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News October 18, 2004 Issue

SEC Regions Issuing Deficiencies On Hedge Clauses

In recent weeks, at least two SEC regional offices, Atlanta and Chicago (which, perhaps coincidentally, was singled out by one panelist at last weekís NRS conference as being "totally irrational"), have taken what appear to be new positions about hedge clauses. In deficiency letter comments, each has taken the position that itís a fraudulent practice for advisory contracts to contain liability-limiting hedge clauses ó even if the hedge clause contains language that explicitly states that the client is not giving up rights under the federal securities laws.

IM Insight reviewed the comments delivered by the two offices, which are nearly identical. The comment of the Atlanta office reads, in part: "Advisory contracts should contain no language that implies that the client has given up legal rights. Such provisions in advisory contracts can be misleading and in violation of Section 206, the anti-fraud provision of the Advisers Act, and are rendered void by Section 215 of the Advisers Act, which governs the validity of advisory contracts. Such clauses may lead a client to believe that he or she is foreclosed from a remedy he or she might otherwise have under common law or federal securities laws."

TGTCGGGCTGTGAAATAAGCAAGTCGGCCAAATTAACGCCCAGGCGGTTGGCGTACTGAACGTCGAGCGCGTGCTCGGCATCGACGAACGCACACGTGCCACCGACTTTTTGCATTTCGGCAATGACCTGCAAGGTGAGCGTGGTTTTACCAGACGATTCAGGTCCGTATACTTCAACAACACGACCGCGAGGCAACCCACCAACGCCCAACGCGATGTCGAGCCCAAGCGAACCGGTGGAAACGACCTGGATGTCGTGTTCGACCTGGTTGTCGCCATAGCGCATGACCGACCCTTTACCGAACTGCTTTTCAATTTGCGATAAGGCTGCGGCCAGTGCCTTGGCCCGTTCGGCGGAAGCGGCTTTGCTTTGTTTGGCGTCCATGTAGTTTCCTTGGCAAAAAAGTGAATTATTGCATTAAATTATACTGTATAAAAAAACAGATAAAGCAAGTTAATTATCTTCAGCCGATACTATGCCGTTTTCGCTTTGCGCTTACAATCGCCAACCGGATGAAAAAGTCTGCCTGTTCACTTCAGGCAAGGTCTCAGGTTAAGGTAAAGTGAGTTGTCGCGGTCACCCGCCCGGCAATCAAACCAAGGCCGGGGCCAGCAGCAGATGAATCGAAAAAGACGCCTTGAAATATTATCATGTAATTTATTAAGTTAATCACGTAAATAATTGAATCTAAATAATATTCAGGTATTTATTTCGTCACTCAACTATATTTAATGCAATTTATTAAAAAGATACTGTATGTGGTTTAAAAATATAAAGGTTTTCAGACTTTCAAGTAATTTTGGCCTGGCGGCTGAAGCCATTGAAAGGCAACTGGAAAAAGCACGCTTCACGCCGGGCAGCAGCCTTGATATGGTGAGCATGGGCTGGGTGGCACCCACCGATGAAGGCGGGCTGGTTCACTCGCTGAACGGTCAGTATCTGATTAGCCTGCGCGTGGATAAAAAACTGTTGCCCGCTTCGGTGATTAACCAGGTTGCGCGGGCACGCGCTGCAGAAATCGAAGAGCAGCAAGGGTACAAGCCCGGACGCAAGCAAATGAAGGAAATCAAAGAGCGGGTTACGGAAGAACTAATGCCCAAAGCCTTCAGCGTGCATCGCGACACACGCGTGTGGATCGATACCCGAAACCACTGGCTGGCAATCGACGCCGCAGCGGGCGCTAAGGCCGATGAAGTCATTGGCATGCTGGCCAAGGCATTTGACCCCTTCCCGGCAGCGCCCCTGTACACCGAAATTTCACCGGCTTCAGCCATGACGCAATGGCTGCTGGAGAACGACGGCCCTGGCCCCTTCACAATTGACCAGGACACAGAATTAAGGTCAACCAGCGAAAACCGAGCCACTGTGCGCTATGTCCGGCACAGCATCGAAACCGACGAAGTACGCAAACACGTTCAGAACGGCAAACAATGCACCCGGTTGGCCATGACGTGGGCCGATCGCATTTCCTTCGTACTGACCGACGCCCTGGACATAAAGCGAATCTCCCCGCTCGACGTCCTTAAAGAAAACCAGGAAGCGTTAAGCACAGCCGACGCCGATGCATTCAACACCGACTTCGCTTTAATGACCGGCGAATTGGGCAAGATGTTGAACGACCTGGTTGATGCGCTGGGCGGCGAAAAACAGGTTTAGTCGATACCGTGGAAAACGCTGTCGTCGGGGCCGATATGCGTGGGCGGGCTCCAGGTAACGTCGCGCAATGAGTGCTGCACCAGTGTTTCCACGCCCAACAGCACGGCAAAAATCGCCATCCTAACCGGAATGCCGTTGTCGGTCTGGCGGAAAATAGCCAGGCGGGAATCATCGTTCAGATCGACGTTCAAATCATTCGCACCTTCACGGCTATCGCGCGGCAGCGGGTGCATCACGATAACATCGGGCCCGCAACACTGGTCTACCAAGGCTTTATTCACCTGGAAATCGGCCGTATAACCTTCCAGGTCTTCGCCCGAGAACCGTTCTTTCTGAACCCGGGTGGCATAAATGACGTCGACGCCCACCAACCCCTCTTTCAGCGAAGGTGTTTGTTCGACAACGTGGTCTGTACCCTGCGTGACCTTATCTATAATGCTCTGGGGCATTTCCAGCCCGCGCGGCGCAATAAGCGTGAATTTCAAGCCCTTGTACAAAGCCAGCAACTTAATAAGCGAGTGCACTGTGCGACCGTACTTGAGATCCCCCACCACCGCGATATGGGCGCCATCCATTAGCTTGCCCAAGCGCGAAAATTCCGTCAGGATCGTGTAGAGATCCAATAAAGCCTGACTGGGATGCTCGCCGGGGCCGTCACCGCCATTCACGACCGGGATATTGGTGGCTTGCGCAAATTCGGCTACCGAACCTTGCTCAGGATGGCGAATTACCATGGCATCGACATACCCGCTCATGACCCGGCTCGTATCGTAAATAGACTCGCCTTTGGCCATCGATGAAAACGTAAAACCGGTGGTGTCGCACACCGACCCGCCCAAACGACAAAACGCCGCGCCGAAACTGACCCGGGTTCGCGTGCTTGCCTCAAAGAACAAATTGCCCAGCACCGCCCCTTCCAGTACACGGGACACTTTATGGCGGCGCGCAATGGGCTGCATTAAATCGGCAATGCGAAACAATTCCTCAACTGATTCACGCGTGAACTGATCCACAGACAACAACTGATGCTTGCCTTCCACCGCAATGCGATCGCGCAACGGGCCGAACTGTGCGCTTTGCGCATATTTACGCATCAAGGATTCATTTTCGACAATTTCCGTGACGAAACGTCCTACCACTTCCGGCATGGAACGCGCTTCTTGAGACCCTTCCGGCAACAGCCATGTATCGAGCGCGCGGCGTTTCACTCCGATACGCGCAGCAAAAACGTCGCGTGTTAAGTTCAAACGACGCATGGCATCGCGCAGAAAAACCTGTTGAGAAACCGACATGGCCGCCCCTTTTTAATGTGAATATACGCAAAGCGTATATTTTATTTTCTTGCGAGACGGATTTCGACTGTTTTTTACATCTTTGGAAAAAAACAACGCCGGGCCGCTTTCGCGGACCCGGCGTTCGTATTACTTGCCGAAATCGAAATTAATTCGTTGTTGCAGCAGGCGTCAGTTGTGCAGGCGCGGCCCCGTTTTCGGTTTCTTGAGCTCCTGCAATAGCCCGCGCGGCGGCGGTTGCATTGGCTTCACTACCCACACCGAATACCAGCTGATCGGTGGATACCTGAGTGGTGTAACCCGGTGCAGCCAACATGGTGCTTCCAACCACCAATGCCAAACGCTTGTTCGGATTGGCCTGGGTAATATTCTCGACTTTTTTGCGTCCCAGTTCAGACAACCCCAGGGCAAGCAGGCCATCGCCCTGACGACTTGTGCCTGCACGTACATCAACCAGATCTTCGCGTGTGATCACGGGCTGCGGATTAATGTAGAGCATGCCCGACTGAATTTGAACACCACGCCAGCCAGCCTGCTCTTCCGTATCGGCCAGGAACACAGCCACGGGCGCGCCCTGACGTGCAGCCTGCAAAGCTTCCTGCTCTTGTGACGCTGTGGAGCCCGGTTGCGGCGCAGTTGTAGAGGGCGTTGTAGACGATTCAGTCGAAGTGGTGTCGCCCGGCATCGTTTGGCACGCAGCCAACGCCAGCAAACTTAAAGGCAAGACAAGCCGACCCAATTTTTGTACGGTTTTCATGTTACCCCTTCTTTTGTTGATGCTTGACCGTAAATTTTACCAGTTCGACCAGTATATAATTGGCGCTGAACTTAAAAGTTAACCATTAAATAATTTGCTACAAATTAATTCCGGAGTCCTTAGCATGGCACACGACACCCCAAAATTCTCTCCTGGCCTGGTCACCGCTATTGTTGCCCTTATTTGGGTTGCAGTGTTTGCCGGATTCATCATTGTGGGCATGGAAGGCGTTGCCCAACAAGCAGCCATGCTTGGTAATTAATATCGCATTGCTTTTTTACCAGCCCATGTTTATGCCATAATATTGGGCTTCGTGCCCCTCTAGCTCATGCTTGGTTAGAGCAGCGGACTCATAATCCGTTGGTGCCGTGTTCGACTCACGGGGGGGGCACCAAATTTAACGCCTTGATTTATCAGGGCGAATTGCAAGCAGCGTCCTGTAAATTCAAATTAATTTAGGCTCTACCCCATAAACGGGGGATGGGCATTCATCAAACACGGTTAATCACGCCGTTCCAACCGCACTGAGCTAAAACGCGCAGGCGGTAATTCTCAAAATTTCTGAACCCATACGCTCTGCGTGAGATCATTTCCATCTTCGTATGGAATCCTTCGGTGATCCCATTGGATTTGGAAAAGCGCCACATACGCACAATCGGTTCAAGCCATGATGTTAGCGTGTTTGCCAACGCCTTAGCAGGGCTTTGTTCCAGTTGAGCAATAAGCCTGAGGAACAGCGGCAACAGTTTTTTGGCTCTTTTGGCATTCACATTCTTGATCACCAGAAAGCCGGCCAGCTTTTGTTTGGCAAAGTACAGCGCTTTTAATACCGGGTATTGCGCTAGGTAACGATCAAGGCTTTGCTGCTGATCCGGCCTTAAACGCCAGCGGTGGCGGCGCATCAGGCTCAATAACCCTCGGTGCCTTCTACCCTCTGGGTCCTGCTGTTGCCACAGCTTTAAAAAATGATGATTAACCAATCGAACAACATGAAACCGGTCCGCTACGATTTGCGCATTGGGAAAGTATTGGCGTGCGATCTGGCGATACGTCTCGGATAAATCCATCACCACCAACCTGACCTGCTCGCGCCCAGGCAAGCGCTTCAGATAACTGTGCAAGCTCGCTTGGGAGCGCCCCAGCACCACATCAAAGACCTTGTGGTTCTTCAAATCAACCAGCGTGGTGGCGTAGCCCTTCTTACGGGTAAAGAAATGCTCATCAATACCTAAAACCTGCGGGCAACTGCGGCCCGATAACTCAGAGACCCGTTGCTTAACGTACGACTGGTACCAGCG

The examination staff went on to take the position that explanatory language along the lines that "Nothing in the hedge clause will be deemed to waive the clientís rights under the federal securities law" no longer "cures" the hedge clause. As in: "[Registrantís disclaimer at the end of the advisory contractís Liability section] fails to mitigate the exculpatory hedge clause that is the essence of the paragraph. We have taken the view that a misleading effect may be present despite such a disclaimer since, if the hedge clause purports to limit liability to acts of gross negligence, acts done in bad faith, or to willful misfeasance, it is unlikely that a client who is unsophisticated in the law would realize that he may have a right of action under federal or state law even where his adviser has acted in good faith."